I’m re-posting this because it’s an on-going question, one that my colleagues keep asking and which has not been answered to my satisfaction. In truth, I don’t care what you call me. What I do is write.
Recently, I’ve been wondering if as someone who has and is writing original novels, some of which I’ve published, as paperbacks and as e-books, I’m a writer or an author. I’ve also had poems, articles and short stories published in magazines and books.
I’ve been reading other people’s blogs where the question, “Am I an author, a writer, both, or neither?” is being discussed.
The arguments appear to fall into two camps: one camp bases the nomenclature on content and the other bases it on publishing. Camp 1 says, if you write, you’re a writer. If the writing is your own idea, originating with you, then you’re its author. If the writing is about someone else or about their ideas, you’re a writer. Camp 2 says if you write, you’re a writer. If your writing is published, you’re an author.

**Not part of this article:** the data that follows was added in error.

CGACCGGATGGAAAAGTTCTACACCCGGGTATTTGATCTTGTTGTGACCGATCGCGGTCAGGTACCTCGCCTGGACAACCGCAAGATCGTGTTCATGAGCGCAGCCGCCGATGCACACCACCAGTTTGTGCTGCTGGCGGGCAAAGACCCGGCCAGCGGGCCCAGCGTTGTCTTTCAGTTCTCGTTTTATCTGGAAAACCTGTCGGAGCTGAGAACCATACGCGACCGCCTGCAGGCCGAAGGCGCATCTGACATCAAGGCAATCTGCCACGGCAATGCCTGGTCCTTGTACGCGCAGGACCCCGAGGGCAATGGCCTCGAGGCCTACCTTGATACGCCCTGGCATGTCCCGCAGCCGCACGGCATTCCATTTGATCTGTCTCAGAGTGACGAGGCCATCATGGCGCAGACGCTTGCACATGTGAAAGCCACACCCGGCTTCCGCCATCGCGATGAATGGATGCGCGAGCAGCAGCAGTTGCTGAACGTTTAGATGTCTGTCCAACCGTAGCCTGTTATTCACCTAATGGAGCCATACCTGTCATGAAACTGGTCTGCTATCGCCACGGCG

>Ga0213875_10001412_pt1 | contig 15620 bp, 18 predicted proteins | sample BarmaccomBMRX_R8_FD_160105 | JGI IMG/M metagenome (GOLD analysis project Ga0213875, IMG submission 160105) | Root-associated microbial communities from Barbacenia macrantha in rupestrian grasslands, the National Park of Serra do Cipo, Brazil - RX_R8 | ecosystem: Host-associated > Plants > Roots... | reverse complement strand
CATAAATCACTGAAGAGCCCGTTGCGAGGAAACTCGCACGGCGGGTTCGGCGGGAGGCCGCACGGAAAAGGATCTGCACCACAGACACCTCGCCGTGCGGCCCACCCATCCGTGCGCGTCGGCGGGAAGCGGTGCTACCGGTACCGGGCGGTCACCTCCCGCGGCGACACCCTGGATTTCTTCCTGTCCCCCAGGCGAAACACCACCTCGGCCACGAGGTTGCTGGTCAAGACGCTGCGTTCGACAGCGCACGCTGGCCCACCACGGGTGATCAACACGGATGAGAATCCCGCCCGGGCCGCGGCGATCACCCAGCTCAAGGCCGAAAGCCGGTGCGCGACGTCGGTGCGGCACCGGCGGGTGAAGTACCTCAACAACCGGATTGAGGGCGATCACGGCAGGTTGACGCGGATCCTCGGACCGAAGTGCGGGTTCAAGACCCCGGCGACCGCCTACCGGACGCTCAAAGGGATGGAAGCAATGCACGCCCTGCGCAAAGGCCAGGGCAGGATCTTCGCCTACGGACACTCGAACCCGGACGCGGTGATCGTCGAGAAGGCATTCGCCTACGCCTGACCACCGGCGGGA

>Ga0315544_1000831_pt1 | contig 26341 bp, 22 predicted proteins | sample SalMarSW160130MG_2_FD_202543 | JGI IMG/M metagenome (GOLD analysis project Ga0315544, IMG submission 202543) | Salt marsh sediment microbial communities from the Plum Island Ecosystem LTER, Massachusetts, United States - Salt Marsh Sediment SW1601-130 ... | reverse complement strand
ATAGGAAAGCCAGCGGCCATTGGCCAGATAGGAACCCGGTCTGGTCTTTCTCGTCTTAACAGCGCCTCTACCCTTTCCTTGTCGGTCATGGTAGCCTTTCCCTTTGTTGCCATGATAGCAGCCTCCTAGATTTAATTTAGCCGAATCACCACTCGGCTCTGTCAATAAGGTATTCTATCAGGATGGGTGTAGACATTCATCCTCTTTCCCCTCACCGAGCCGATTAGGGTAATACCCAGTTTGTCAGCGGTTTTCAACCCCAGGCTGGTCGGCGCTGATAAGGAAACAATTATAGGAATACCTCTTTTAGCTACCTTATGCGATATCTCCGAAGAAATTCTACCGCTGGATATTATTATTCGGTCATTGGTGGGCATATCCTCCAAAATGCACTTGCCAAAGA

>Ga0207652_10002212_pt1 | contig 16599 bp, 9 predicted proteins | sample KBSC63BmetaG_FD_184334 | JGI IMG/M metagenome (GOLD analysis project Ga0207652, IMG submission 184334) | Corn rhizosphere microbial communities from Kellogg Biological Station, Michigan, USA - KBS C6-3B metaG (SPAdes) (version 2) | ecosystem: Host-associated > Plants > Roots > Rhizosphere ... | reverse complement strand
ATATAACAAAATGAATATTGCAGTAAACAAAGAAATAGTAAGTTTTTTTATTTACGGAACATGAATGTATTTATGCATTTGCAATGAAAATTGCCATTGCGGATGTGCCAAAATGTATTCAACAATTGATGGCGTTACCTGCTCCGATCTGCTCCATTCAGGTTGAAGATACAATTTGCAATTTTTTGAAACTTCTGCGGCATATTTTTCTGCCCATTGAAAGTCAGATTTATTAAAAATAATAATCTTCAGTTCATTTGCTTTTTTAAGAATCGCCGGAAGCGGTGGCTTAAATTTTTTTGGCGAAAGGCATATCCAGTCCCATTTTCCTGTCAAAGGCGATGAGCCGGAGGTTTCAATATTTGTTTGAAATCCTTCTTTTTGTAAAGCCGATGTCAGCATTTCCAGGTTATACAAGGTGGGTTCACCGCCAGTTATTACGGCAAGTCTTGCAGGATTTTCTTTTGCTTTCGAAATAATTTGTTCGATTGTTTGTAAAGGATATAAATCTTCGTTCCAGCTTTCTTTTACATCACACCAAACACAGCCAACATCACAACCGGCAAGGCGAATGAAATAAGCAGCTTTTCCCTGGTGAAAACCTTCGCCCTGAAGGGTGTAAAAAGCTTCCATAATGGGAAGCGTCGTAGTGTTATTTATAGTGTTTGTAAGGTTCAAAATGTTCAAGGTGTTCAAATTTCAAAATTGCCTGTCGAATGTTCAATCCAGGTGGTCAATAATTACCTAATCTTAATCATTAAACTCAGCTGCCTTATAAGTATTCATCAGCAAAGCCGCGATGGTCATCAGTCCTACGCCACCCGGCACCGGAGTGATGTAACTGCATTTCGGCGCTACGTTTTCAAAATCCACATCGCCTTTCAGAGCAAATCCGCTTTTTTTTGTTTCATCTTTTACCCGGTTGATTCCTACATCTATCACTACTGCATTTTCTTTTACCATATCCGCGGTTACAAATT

But Camp 2 can be broken down into Camp 2A, which says that you must publish a book, not a story or poem, to be called an author, and Camp 2B which states that the publisher must be a recognized publishing house; you can’t self-publish or be an indie publisher, otherwise you’re a writer but not an author.
The Merriam-Webster on-line dictionary makes it difficult to distinguish between author and writer. It defines an author as “the writer of a literary work (as a book)” and a writer as “one that writes.”
So far, I’m not clear about e-books and which camp you’re in if you consider an e-book a published book.
I would love to hear your opinion.